My maternal grandmother received a cookbook as a wedding present in the 1930s and used it until she passed away in 1995. By then it was worn and shabby: pages were frayed; she'd taped recipes cut out of newspapers onto some pages; the scribbles of grandchildren occupied others. If you look closely enough, you can find the wobbly traces of both my hand and my younger brother's from when we were kids, a permanent record in pencil of our small size back then.
When my grandmother passed away, her oldest daughter (my beloved godmother) inherited the cookbook. My mother made copies for family members, though, one of which is a prized possession of mine. Grandma's distinctive handwriting covers many of the blank pages, including her recipes for spaghetti sauce, pizza, cheese croutons (for wedding soup--so good I used to eat these small squares straight from the bag she kept in the freezer!), pickles, sausage, cookies, cavatelle, and more.
For some reason I was looking through this cookbook the other day and was reminded anew that it is a relic of a bygone era. This period was the heyday of the woman's club, domestic advances having given middle-class women more time for intellectual and social pursuits. Grandma's cookbook was published by her city's Federation of Women's Clubs, and the contributor of each recipe was identified by both her name and the name of the specific club to which she belonged, of which there were dozens. These clubs have names like "Mother's Progress" and "Monday Conversational Club" and "Women's Literary" and "Garden Guild" and "Drama Guild" and "Reading Circle" and "Monday Musical." This grandmother worked, and so did not have the free time to belong to one of these clubs, but my other grandmother lived nearby and did belong to a club--which one seems lost to time, though. My dad remembers his mother's club friends coming over for luncheons and cards.
I wish I could tell you what year this cookbook was published, but I can't figure it out. The date doesn't appear anywhere on my copy, and my aunt was kind enough to go through the original (just in case Grandma taped a recipe over the copyright page) and she couldn't find it either. Even a Google search came up with a blank. My best guess is that it dates from sometime between World War I and World War II. The ads are illuminating: for one thing, the telephone numbers in them are still five digits (e.g. 2-6685) and one is for a coal delivery company!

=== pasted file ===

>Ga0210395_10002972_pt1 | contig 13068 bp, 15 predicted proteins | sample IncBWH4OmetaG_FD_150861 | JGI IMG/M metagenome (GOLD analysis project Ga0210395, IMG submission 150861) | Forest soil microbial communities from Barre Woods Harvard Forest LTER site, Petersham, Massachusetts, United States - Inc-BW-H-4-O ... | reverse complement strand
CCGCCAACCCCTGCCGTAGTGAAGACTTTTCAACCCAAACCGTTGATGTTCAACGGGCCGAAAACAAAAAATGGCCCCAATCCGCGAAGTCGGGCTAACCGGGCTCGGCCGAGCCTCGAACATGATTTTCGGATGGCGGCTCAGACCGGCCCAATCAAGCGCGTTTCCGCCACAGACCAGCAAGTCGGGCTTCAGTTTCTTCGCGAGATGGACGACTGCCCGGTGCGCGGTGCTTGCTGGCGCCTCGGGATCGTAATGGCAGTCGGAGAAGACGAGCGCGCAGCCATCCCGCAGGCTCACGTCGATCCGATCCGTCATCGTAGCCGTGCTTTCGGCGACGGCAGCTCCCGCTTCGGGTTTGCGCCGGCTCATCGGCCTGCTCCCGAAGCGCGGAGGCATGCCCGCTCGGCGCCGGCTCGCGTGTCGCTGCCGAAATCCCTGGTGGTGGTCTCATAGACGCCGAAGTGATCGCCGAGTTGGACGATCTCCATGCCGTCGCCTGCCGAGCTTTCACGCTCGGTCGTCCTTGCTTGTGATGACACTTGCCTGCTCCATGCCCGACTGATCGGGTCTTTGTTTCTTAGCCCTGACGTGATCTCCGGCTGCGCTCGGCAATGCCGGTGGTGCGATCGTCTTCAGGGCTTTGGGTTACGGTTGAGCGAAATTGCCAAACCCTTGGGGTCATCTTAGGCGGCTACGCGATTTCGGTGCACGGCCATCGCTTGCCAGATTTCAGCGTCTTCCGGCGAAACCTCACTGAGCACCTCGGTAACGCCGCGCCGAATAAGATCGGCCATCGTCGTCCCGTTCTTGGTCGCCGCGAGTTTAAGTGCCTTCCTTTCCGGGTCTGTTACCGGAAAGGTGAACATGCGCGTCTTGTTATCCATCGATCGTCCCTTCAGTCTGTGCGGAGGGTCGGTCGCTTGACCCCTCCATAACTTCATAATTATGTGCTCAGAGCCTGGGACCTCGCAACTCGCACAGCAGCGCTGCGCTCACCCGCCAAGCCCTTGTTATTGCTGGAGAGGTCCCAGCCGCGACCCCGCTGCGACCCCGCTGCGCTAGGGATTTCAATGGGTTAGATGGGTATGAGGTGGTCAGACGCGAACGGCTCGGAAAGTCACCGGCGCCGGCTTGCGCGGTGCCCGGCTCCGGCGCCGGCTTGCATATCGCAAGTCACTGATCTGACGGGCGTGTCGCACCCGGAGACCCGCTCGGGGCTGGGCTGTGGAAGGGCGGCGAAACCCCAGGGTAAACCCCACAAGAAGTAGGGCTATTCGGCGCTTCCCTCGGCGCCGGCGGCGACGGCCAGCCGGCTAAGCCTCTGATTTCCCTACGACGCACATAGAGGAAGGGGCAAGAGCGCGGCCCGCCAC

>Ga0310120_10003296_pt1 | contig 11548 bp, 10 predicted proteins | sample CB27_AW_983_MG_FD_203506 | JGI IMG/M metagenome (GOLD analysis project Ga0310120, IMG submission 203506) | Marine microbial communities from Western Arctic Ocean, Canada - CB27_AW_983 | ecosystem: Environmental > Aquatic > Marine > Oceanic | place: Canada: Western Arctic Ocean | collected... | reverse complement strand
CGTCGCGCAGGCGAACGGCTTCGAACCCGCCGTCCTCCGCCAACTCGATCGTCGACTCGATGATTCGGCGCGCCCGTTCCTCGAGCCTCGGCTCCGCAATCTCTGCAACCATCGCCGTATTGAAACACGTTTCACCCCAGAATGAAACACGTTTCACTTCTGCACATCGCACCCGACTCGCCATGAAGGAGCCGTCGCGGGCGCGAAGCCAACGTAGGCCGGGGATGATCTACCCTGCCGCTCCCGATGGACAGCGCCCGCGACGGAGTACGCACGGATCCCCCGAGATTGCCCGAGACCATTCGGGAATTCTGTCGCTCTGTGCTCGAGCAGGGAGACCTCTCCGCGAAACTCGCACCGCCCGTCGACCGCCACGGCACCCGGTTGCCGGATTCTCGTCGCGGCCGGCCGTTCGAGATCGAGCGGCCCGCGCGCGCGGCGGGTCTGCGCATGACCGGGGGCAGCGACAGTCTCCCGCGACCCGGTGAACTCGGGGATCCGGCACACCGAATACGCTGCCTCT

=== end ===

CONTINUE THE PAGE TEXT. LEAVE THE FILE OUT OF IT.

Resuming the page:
ETA: My mother told me after reading this post that my great-aunt's family (this grandmother's sister) actually owned a coal company that made those home deliveries! Who knew. She also said that in her own house growing up, there was a coal chute through which the delivery people would pour coal for the furnace, and that her mother would get up early in the morning to shovel coal so that the house would be warm when she and her sisters woke up.
The recipes themselves speak of the general era as well. One page is titled "If War Should Come, Bread, Buns and Rolls" and gives recipes for breads made with barley or rye flour substituted for some of the white flour. An article taped onto another page describes ways to use honey instead of sugar because of sugar rationing, perhaps from WWII days. A third page contains a recipe for a coffee substitute made from bran and black molasses toasted to a golden brown in the oven.
Most of the recipes in the book are relatively simple fare, but not all that different from things we might cook today: the glaring exception is the appetizers and salads, which in a few cases feature some, er... unusual combinations of ingredients. At least to the modern eye.
Trying to envision combining marshmallows, peanut butter and mayonnaise.
Or lime jello, pimiento, onion, mayonnaise and whipped cream.
This one I just can't wrap my head around at all!
I will say, however, that there were FOUR recipes in a row requiring soy sauce (all variations on chow mein and chop suey), which absolutely blew my mind. In a cookbook dating from this time period featuring recipes collected from women living in a small city in the Midwest?? Nice. The other thing that surprised me was how spare the directions are: generally only a few lines per recipe. Apparently back then people didn't need things spelled out...for instance, two jam recipes list the ingredients to be combined and then the entire preserving process is summed up in one word of instructions! "Can."
I think I'm going to have to make something from this cookbook soon. Miss you, Grandma...
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